Answer 7.10.5 The correct answer (and not an indication for hepatitis C treatment) is "B." The cutoff APRI for the treatment is 0.5 to 0.7, representing F2 fibrosis. F2 fibrosis diagnosed by any method, including biopsy or elastography (e.g., FibroSure), is an indication for the treatment. You may be wondering about "D." Starting in 2014, a wave of new and more tolerable hepatitis C treatments started to become commercially available. However, the cost of these new drugs—at least, in the United States—is immorally high, costing up to $100,000 for a complete 12-week treatment. Public and private insurers have been forced into outright rationing. (To become appropriately outraged, read this article: http://www.latimes.com/business/hiltzik/la-fi-hiltzik-20150621-column.html.) If the United States treated all of the approximately 3 million HCV infected persons with the new drugs, it would cost our country about $300 billion. Because of the pharmaceutical companies setting prices differently in different markets, at least one of these new HCV drugs costs about 1% of the U.S. price in Egypt. So … One option is to send your HCV patients to Egypt for the treatment and put them up in a nice hotel—it would be significantly cheaper.
Question 7.10.6 You tell him which of the following?
A) Combination therapy with interferon and ribavirin results in sustained virologic responses (SVR) in 40% to 70% of patients treated.
B) Combination therapy with interferon and ribavirin can cause numerous side effects including cytopenias, flu-like symptoms, worsening of autoimmune conditions, depression, and hemolytic anemia.
C) The HCV genotype is a strong predictor of response to the treatment.
D) Newer treatment regimens including ledipasvir/sofosbuvir are much more effective than the tradition combination of interferon/ribavirin.
Answer 7.10.6 The correct answer is "E." Combination therapy with interferon and ribavirin is the traditional treatment of HCV and it is clearly not as effective at achieving a SVR as the newer drugs. The HCV genotype is a major factor determining the likelihood of achieving SVR, although not the likelihood of progression to end-stage liver disease. Genotype 1 is responsive to the newer drugs, such as the combination of ledipasvir/sofosbuvir (Harvoni); an entirely oral regimen with response rates of 93% or better for genotype 1. A second entirely oral treatment is ombitasvir/paritaprevir/ritonavir/dasabuvir (Viekira Pak [U.S.]). However, it must be combined with ribavirin for genotypes 1a and 1b if cirrhosis is present. Stage of fibrosis is also a factor, and patients with stages 3 and 4 (bridging fibrosis and cirrhosis) are less likely to achieve SVR. Higher baseline viral levels also tend to predict poorer response to the treatment. Combination therapy is expensive and is associated with significant toxicities. The major concerns with ribavirin are hemolytic anemia and teratogenicity, while the interferons (standard or the long-acting pegylated forms) have a long list of potential side effects, of which neuropsychiatric problems, such as depression and irritability, are often the most troublesome. Almost no treatment regimen still requires interferon.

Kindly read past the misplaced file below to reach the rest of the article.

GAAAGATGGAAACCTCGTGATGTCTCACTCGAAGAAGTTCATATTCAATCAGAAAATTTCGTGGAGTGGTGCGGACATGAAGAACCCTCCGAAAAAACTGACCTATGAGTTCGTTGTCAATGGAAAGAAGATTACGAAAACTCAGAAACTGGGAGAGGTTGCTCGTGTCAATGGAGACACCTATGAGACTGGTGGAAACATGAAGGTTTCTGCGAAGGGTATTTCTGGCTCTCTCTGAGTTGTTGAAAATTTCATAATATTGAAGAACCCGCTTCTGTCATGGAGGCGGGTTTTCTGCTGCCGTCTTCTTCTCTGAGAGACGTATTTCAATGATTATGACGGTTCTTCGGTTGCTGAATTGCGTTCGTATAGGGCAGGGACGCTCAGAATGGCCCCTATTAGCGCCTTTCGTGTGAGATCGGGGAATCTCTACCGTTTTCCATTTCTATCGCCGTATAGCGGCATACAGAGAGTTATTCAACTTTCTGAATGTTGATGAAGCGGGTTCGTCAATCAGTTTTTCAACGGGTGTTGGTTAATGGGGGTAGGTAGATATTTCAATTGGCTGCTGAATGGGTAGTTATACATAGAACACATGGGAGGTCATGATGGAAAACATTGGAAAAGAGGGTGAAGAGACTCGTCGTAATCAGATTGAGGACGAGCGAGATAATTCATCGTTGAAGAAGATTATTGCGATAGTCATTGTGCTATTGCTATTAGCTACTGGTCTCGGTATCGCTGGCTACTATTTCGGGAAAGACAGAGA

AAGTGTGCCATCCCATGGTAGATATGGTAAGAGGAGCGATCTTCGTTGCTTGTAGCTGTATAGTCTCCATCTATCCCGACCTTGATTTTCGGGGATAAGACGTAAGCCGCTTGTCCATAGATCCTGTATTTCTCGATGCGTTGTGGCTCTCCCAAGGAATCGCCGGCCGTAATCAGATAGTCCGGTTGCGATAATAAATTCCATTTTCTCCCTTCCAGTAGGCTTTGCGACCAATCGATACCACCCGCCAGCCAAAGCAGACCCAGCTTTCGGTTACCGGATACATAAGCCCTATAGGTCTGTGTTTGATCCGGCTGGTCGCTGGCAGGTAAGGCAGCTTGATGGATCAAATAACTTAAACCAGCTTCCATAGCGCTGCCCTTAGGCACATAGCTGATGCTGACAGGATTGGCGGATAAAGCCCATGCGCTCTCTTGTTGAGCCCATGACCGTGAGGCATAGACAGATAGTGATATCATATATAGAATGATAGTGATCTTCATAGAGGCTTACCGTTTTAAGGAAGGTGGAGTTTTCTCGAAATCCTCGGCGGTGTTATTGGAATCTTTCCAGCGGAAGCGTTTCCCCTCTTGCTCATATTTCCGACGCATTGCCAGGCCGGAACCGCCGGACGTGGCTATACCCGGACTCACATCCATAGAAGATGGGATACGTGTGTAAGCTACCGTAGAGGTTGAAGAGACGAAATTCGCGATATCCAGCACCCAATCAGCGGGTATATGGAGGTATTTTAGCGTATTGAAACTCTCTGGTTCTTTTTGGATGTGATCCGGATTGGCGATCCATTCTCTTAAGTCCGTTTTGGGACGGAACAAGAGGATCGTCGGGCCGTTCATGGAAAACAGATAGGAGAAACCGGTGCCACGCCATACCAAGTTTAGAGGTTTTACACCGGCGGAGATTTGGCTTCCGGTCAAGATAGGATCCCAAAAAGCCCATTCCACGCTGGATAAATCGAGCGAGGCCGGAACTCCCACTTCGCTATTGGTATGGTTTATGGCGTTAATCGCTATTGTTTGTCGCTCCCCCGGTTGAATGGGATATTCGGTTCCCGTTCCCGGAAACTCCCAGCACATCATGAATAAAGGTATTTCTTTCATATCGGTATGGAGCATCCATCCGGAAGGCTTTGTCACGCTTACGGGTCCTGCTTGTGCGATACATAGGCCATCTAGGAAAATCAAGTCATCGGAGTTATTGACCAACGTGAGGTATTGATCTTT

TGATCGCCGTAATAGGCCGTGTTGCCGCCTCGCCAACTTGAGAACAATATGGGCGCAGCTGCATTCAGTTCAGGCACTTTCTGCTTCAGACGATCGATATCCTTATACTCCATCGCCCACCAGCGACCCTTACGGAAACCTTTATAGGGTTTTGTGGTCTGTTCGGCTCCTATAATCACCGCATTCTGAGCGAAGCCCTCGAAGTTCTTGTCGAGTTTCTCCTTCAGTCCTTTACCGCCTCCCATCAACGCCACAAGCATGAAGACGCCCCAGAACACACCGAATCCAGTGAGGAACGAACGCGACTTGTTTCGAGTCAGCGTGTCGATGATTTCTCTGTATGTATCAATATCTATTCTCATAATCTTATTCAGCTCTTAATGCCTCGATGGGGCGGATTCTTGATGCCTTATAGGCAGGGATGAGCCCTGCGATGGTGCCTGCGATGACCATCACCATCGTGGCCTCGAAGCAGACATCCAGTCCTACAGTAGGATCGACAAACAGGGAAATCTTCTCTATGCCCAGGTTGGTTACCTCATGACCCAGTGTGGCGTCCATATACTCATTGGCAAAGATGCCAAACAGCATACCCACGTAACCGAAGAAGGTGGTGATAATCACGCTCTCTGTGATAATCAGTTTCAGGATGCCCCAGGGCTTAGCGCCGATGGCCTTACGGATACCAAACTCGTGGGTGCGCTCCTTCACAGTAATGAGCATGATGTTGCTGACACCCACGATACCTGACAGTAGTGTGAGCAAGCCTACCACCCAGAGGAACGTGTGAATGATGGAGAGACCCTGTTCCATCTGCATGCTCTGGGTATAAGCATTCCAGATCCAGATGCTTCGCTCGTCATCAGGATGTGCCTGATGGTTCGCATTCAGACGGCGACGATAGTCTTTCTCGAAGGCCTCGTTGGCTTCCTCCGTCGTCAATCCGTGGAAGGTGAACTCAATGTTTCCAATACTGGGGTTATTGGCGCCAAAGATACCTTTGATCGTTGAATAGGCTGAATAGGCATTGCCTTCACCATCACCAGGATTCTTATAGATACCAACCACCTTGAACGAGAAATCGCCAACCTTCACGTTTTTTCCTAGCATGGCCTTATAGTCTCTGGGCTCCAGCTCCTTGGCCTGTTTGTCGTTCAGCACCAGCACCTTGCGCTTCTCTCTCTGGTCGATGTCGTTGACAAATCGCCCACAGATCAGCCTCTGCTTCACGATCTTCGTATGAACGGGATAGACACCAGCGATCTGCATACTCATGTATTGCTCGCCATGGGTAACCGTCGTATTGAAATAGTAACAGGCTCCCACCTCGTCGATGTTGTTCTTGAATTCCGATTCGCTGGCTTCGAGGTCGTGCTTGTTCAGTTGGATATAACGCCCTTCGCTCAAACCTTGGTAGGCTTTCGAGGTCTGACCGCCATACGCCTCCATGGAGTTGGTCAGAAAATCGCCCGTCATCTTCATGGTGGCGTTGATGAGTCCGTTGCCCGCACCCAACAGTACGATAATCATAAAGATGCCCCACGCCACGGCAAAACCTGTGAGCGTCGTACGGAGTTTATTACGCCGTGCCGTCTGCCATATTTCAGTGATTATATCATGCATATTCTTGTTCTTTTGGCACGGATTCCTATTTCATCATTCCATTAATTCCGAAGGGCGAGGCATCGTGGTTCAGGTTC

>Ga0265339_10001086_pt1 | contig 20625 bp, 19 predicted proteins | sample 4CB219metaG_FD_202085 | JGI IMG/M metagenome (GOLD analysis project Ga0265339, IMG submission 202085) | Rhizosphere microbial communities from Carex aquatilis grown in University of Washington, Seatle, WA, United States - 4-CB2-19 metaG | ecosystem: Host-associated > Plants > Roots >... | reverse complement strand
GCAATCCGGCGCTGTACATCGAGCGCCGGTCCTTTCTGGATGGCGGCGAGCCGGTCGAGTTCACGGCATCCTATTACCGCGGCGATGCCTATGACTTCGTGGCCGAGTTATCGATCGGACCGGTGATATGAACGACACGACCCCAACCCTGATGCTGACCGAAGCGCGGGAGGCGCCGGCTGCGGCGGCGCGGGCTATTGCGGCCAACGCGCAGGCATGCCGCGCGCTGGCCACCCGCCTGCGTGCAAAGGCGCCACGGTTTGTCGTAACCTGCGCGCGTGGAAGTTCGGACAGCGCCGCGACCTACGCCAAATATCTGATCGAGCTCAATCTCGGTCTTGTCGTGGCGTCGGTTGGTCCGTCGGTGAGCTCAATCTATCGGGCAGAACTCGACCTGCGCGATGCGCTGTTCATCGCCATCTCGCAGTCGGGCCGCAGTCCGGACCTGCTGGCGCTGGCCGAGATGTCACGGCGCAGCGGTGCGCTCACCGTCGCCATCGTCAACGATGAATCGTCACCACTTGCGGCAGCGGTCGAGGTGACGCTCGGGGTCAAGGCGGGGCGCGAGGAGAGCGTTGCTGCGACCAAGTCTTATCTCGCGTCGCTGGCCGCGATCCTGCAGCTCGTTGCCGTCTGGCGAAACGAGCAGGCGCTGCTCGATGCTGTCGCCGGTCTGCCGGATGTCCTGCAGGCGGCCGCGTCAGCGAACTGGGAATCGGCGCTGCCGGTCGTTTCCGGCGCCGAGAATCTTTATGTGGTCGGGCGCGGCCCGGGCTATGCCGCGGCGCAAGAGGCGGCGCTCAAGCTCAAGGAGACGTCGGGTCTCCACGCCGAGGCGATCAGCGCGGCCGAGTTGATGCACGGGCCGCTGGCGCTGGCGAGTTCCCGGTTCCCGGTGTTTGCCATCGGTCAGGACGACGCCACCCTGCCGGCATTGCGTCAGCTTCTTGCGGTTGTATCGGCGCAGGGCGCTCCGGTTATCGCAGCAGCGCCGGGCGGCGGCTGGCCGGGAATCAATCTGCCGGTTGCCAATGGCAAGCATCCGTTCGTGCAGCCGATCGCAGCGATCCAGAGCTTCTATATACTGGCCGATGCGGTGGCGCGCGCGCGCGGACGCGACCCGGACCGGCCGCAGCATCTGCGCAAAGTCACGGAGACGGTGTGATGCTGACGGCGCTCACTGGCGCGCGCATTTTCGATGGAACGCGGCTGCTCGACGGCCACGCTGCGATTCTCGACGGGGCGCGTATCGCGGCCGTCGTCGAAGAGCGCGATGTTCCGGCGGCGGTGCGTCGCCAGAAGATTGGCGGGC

OK, now the game changers. Here is a table (Table 7-5) for you to review the new hepatitis C drugs and the genotype treated. This is pretty basic. For a more complete summary, see http://www.hepatitis.va.gov/pdf/treatment-considerations-2015–07.pdf. Side effects of the newer drugs are headache, GI upset, etc., and generally much less problematic than previous generations of hepatitis C treatment. What happened to the protease inhibitors (telaprevir and boceprevir), you ask? They have gone the way of the dodo bird and are no more … too many side effects when used for hepatitis C.
TABLE 7-5REGIMENS FOR HEPATITIS Ca ||Download (.pdf) TABLE 7-5 REGIMENS FOR HEPATITIS Ca
|Primary Regimens ||Genotype and Primary Regimens ||Response Rate (%) ||Note 1 ||Notes |
|aAll Genotype 1 ||Harvoni (Ledipasvir/sofosbuvir) or Viekira Pak (ombitasvir/paritaprevir/ritonavir/ dasabuvir) ||95 ||Without cirrhosis || |
Duration of treatment differs based on cirrhosis vs. no cirrhosis, failure of prior treatment, etc.
Note the oral only regimens: Harvoni for all genotype 1 and genotype 4
|Genotype 1a and 1b ||Harvoni or Viekira Pak plus ribavirin ||95 ||With cirrhosis ||Viekira pack for genotype 1 without cirrhosis. |
|Genotype 2 ||Sofobufir (Sovaldi) plus ribavirin ||97 || || |
|Genotype 3 ||Harvoni plus ribavirin ||98 || || |
|Genotype 4 || |
Viekira Pak plus ribavirin
Sovaldi plus ribavirin
|95 || || |
Objectives: Did you learn to…
Evaluate a patient at risk for hepatitis C?
Understand the natural history of the disease process in hepatitis C?
Describe the transmission of hepatitis C?
Discuss the treatment issues for a patient with hepatitis C?